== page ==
The researchers found that object in the closest proximity to the patients such as bed rails, call buttons and chairs were found to have the highest levels of staphylococcus, methicillin-resistant Staphylococcus aureus (MRSA) and vancomycin-resistant Enterococci (VRE).
These pathogens can survive for extended periods of time on such objects, which act as reservoirs for the bacteria.
The researchers are now conducting further on objects made of microbiocidal copper, where they sought to determine the effectiveness of copper at combating hospital-acquired infections.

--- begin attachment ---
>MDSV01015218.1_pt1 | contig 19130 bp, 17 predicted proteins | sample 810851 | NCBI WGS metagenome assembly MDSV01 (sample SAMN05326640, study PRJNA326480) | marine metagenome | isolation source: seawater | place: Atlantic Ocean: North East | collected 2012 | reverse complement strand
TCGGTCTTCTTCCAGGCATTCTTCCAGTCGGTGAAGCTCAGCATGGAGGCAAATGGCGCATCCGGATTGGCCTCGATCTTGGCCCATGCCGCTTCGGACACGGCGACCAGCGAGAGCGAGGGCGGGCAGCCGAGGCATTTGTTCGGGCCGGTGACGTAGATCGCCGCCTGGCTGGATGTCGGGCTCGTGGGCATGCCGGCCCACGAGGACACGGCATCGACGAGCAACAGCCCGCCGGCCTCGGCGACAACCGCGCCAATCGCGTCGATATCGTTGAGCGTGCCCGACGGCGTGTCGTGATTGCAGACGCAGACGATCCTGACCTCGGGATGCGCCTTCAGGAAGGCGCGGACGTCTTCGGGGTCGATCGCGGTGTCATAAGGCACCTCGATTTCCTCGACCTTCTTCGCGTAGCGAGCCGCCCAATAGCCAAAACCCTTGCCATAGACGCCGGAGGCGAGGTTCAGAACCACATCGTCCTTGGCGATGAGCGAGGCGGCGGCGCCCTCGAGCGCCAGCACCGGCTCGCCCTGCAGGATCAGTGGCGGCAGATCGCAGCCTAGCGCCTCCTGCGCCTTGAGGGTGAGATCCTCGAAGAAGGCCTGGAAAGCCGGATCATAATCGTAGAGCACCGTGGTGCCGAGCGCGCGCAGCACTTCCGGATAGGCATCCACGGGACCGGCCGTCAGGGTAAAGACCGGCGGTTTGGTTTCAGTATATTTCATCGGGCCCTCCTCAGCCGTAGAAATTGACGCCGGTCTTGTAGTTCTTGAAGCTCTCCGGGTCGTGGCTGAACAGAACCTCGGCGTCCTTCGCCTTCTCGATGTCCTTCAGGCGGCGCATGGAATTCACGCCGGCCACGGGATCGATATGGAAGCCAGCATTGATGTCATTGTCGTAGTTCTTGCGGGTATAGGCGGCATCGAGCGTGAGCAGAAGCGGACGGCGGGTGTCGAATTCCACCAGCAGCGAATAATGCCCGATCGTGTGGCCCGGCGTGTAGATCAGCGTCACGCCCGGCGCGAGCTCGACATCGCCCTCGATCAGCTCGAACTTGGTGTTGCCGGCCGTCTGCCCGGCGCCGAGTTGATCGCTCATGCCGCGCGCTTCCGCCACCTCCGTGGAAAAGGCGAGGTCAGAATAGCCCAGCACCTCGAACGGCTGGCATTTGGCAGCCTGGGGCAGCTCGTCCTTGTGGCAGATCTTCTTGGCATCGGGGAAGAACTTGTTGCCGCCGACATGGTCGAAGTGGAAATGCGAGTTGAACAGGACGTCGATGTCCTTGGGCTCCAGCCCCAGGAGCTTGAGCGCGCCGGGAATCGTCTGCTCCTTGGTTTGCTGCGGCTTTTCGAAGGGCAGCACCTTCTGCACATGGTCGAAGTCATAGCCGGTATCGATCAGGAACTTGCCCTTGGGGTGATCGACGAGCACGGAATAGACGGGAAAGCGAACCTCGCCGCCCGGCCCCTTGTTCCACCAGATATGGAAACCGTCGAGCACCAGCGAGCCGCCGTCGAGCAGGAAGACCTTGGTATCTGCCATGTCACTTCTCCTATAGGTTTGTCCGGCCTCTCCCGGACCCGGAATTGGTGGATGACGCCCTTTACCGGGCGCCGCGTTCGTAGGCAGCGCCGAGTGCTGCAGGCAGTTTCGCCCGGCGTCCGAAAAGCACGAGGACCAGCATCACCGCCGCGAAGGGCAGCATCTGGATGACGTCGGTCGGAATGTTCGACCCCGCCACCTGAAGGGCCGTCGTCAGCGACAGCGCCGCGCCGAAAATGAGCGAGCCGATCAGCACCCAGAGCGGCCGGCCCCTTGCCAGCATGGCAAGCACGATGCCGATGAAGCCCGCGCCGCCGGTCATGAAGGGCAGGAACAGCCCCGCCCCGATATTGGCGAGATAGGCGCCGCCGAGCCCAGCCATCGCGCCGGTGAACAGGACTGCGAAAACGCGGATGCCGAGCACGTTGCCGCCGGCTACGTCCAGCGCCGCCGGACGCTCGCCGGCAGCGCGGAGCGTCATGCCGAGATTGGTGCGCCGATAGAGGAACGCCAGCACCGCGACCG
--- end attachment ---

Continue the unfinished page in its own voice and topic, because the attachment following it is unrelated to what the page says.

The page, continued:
Studies have shown that copper, brass and bronze are more than 99.9 percent effective in killing potentially deadly pathogens, such as MRSA, which are commonly found in healthcare facilities.
A similar clinical trial is also being conducted at Selly Oak Hospital, University Hospital Birmingham in the U.K. Results from this trial that showed 90-95 percent reduction in contamination on copper alloy surfaces compared to the controls.
The study was presented at the Interscience Conference on Antimicrobial Agents and Chemotherapy (ICAAC) in Washington, D.C.